Pyrates Confraternity takes medical outreach to Plateau rural community

Medical outreach


The National Association of Seadogs (NAS), also known as Pyrates Confraternity, began a medical outreach in Shen, a Plateau community on Saturday to provide treatment for indigent patients.

The News Agency of Nigeria (NAN) reports that the medical outreach focused on creating awareness, treating malaria and managing hypertension, and diabetes.

The Plateau chapter vice-president of NAS, Mr Victor Nsunwara, said the gesture was part of the association’s resolve to give back to society.

He said economic downturn in the country made the gesture imperative as the association believed that the strong should support the weak while the informed must support the uninformed to build a better society.

He explained that the choice of Shen, a rural community in Jos South Local Government Area, for the outreach was deliberate.

“People in villages do not have medical facilities. Some of the primary health centres in the villages lack trained personnel and do not have sufficient equipment.

“We decided to come to Shen to carry out this intervention. What we are doing includes observing vital medical signs of the people and referring them to the medical team.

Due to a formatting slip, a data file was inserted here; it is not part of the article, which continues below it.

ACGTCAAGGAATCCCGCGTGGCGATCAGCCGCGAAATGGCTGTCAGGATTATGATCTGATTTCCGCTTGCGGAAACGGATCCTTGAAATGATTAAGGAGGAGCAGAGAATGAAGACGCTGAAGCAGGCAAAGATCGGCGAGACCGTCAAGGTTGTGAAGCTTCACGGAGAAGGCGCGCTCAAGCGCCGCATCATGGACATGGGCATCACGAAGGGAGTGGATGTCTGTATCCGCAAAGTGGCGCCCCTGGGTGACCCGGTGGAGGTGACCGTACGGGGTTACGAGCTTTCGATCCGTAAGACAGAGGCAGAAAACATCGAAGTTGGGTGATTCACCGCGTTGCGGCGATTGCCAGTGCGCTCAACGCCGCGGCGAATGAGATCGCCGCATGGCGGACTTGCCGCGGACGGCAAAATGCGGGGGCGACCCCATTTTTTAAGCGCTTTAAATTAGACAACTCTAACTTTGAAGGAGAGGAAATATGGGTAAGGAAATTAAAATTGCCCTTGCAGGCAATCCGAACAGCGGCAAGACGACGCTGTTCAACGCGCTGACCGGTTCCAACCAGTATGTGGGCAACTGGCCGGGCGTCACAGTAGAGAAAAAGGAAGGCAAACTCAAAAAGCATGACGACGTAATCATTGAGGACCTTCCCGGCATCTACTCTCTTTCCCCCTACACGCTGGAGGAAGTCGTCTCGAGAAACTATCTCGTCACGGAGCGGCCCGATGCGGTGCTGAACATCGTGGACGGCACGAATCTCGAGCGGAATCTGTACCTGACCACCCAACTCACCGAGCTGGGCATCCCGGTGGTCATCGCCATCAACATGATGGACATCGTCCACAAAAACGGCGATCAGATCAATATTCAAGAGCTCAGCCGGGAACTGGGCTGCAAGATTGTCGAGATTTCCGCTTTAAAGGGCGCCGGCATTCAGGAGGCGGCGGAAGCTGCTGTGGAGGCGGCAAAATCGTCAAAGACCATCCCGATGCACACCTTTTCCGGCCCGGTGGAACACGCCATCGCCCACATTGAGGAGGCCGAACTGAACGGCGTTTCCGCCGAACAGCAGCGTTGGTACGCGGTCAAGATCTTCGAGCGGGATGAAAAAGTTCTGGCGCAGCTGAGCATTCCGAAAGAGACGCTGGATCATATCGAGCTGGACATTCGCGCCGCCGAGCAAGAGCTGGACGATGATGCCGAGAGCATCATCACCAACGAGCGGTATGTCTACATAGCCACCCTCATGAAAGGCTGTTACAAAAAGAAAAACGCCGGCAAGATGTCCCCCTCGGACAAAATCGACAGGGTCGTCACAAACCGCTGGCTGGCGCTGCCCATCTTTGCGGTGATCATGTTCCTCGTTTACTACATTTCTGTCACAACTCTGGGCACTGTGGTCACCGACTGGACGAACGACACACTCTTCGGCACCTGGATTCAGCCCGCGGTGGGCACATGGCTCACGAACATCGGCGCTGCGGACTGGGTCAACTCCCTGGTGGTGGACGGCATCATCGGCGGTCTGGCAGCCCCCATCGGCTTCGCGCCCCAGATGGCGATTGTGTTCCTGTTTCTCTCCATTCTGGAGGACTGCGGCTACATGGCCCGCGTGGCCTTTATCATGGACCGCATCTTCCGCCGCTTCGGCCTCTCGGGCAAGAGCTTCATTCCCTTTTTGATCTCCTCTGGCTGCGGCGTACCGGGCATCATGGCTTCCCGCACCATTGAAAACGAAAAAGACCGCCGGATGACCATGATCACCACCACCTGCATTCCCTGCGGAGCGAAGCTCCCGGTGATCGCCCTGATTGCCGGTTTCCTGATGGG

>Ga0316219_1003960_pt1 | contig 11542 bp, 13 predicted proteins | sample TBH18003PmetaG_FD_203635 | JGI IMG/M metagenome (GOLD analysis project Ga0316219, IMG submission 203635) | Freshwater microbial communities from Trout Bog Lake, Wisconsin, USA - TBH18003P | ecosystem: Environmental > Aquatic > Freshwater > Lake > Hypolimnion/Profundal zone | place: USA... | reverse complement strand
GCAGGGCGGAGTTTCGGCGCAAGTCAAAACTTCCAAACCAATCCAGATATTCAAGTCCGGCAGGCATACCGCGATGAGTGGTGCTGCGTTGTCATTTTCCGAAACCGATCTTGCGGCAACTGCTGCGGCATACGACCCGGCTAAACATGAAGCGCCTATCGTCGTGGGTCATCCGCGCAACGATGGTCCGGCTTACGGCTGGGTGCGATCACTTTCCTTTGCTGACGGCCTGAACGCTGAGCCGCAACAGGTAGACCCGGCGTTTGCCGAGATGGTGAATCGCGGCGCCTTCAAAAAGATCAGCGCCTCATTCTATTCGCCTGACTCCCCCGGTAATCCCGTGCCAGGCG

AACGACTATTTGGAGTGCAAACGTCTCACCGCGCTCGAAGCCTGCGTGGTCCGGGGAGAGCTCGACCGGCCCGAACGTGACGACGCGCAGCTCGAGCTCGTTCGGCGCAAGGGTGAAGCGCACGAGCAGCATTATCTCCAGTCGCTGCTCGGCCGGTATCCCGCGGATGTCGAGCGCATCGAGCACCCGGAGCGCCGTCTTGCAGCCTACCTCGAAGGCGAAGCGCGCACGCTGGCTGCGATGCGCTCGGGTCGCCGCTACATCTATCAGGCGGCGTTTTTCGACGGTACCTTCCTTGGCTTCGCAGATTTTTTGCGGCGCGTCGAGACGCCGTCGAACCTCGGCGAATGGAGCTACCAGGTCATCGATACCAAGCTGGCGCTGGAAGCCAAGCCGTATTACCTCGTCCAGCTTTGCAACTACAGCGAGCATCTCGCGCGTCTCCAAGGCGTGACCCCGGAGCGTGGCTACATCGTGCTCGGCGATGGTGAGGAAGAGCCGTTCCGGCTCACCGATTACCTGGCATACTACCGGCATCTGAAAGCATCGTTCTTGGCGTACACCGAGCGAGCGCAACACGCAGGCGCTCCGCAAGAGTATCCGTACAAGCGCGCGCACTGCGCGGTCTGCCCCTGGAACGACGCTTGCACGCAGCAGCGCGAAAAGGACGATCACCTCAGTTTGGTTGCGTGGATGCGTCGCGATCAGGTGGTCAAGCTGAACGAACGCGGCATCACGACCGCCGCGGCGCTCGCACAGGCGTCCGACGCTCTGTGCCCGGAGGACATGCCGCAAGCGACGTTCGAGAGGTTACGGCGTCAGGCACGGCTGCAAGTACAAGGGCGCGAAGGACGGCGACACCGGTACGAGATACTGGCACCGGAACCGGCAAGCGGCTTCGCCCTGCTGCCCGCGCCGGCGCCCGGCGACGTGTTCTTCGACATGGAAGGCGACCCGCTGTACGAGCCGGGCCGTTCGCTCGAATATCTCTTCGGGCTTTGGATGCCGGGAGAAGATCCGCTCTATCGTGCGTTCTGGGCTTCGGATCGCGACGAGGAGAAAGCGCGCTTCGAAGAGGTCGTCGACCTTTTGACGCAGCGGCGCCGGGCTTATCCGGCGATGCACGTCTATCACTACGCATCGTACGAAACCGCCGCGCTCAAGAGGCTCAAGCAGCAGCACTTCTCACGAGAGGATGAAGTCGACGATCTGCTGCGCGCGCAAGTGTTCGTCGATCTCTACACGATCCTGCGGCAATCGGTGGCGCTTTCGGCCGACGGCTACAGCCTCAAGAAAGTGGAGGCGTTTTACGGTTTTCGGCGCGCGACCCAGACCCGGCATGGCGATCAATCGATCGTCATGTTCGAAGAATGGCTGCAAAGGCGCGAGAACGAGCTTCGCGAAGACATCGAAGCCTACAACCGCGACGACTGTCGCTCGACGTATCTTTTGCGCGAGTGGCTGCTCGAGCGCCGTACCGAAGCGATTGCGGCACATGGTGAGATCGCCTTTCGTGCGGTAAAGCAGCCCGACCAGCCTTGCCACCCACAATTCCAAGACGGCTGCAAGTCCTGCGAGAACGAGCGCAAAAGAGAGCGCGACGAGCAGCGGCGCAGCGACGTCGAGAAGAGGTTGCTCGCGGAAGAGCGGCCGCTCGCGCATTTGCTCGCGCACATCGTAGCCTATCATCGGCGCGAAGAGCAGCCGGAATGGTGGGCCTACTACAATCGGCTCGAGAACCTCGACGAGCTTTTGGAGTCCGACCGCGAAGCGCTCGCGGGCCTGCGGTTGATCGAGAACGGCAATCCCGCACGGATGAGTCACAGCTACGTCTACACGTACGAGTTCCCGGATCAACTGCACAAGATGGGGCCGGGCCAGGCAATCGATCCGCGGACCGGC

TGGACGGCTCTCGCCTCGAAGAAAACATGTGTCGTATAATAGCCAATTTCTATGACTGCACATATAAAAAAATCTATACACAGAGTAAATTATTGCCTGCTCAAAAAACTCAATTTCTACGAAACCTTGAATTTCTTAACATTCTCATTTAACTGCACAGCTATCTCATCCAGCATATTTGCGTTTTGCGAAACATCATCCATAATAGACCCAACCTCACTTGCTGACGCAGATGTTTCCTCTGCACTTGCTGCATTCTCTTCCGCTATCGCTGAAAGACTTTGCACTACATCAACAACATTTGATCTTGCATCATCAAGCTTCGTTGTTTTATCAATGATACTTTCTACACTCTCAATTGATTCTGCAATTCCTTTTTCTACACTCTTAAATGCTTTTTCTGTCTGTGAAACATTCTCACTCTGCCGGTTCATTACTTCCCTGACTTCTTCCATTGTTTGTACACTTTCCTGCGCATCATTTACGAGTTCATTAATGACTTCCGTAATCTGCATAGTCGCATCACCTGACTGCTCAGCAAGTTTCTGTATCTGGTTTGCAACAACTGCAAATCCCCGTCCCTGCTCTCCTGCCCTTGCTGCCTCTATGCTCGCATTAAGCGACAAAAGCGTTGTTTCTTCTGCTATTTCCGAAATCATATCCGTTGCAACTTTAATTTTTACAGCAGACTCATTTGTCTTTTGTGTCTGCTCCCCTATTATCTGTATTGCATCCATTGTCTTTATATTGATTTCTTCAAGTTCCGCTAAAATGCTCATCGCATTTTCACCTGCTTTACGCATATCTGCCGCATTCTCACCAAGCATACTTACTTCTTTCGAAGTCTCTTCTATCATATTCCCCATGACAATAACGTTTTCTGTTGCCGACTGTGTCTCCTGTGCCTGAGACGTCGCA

“We have medical laboratory scientists in this team and other paramedical service providers.

“Based on results of medical tests, we give medication to those requiring them. Those whose ailments we do not have the capacity to handle here are referred to medical facilities,’’ he said.

Nsunwara added that the gesture was going on simultaneously across the world so the association could spread goodwill worldwide.

He expressed appreciation of the Kaduna State chapter of NAS and that of “Ground Zero’’, the New York chapter of the association, for supporting the medical interventions.

In his remarks, a Shen community leader, Elder Raphael Rapp, lauded NAS for the intervention.

He noted that Shen dwellers were faced with myriad health challenges and that the prevailing economic hardship had made it difficult for the people to seek orthodox medical treatment.

A beneficiary of the outreach, Mrs Kachollom Pam, said she was excited to get medical attention without going to Jos University Teaching Hospital.

Pam, a hypertension patient, prayed to God to grant NAS members their hearts’ desires. (NAN)

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